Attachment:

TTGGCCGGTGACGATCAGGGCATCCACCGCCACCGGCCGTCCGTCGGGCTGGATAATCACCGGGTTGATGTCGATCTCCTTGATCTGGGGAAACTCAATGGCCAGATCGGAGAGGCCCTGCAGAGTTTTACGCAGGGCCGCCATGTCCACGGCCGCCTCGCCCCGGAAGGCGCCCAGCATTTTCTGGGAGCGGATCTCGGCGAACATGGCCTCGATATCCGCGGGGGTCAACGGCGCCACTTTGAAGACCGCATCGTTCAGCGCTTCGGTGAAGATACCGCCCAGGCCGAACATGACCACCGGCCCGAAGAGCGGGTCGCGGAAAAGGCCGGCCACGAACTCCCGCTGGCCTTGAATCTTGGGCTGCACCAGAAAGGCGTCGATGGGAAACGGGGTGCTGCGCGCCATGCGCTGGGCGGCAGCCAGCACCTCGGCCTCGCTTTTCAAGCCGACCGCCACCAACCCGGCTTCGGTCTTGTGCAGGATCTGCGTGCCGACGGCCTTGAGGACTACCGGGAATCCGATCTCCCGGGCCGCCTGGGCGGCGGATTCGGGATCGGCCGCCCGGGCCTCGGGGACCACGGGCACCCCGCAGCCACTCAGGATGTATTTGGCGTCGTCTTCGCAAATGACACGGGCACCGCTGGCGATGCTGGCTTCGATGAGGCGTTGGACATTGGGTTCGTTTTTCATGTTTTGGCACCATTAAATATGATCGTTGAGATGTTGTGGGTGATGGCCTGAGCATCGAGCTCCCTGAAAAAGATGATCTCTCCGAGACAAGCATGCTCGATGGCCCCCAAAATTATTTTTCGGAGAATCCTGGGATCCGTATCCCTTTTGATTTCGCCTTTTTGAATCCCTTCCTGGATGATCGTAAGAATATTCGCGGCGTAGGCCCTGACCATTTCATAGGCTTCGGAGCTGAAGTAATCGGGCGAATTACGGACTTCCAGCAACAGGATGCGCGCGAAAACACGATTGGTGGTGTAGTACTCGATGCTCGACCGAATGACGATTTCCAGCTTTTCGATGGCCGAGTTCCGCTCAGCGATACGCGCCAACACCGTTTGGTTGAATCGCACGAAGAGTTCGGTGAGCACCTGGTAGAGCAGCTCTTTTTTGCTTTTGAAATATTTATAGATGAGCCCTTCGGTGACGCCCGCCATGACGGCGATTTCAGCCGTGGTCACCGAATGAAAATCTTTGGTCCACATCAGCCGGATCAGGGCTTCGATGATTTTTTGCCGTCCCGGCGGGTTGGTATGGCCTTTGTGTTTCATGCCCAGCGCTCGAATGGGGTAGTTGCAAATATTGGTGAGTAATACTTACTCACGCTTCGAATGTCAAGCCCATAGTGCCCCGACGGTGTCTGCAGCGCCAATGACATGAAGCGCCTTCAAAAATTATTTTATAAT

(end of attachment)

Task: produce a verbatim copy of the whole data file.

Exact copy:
TTGGCCGGTGACGATCAGGGCATCCACCGCCACCGGCCGTCCGTCGGGCTGGATAATCACCGGGTTGATGTCGATCTCCTTGATCTGGGGAAACTCAATGGCCAGATCGGAGAGGCCCTGCAGAGTTTTACGCAGGGCCGCCATGTCCACGGCCGCCTCGCCCCGGAAGGCGCCCAGCATTTTCTGGGAGCGGATCTCGGCGAACATGGCCTCGATATCCGCGGGGGTCAACGGCGCCACTTTGAAGACCGCATCGTTCAGCGCTTCGGTGAAGATACCGCCCAGGCCGAACATGACCACCGGCCCGAAGAGCGGGTCGCGGAAAAGGCCGGCCACGAACTCCCGCTGGCCTTGAATCTTGGGCTGCACCAGAAAGGCGTCGATGGGAAACGGGGTGCTGCGCGCCATGCGCTGGGCGGCAGCCAGCACCTCGGCCTCGCTTTTCAAGCCGACCGCCACCAACCCGGCTTCGGTCTTGTGCAGGATCTGCGTGCCGACGGCCTTGAGGACTACCGGGAATCCGATCTCCCGGGCCGCCTGGGCGGCGGATTCGGGATCGGCCGCCCGGGCCTCGGGGACCACGGGCACCCCGCAGCCACTCAGGATGTATTTGGCGTCGTCTTCGCAAATGACACGGGCACCGCTGGCGATGCTGGCTTCGATGAGGCGTTGGACATTGGGTTCGTTTTTCATGTTTTGGCACCATTAAATATGATCGTTGAGATGTTGTGGGTGATGGCCTGAGCATCGAGCTCCCTGAAAAAGATGATCTCTCCGAGACAAGCATGCTCGATGGCCCCCAAAATTATTTTTCGGAGAATCCTGGGATCCGTATCCCTTTTGATTTCGCCTTTTTGAATCCCTTCCTGGATGATCGTAAGAATATTCGCGGCGTAGGCCCTGACCATTTCATAGGCTTCGGAGCTGAAGTAATCGGGCGAATTACGGACTTCCAGCAACAGGATGCGCGCGAAAACACGATTGGTGGTGTAGTACTCGATGCTCGACCGAATGACGATTTCCAGCTTTTCGATGGCCGAGTTCCGCTCAGCGATACGCGCCAACACCGTTTGGTTGAATCGCACGAAGAGTTCGGTGAGCACCTGGTAGAGCAGCTCTTTTTTGCTTTTGAAATATTTATAGATGAGCCCTTCGGTGACGCCCGCCATGACGGCGATTTCAGCCGTGGTCACCGAATGAAAATCTTTGGTCCACATCAGCCGGATCAGGGCTTCGATGATTTTTTGCCGTCCCGGCGGGTTGGTATGGCCTTTGTGTTTCATGCCCAGCGCTCGAATGGGGTAGTTGCAAATATTGGTGAGTAATACTTACTCACGCTTCGAATGTCAAGCCCATAGTGCCCCGACGGTGTCTGCAGCGCCAATGACATGAAGCGCCTTCAAAAATTATTTTATAAT